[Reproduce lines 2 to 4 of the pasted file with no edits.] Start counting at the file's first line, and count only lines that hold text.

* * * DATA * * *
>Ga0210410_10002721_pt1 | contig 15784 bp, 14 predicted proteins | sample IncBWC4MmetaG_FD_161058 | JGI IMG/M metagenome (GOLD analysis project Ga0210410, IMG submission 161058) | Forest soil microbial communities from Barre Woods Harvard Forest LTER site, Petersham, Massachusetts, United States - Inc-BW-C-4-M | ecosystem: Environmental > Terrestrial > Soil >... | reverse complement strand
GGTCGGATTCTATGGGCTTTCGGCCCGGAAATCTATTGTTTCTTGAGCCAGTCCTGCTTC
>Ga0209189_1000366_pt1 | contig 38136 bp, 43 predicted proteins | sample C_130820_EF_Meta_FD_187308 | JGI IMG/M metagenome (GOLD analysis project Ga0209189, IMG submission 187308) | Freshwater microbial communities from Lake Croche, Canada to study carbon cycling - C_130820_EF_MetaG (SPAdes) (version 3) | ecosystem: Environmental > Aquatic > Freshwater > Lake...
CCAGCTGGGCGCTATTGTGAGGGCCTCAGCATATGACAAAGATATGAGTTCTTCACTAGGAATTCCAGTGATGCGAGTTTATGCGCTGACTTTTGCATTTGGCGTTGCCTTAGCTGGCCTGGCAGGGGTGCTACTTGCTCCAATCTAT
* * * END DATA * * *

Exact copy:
GGTCGGATTCTATGGGCTTTCGGCCCGGAAATCTATTGTTTCTTGAGCCAGTCCTGCTTC
>Ga0209189_1000366_pt1 | contig 38136 bp, 43 predicted proteins | sample C_130820_EF_Meta_FD_187308 | JGI IMG/M metagenome (GOLD analysis project Ga0209189, IMG submission 187308) | Freshwater microbial communities from Lake Croche, Canada to study carbon cycling - C_130820_EF_MetaG (SPAdes) (version 3) | ecosystem: Environmental > Aquatic > Freshwater > Lake...
CCAGCTGGGCGCTATTGTGAGGGCCTCAGCATATGACAAAGATATGAGTTCTTCACTAGGAATTCCAGTGATGCGAGTTTATGCGCTGACTTTTGCATTTGGCGTTGCCTTAGCTGGCCTGGCAGGGGTGCTACTTGCTCCAATCTAT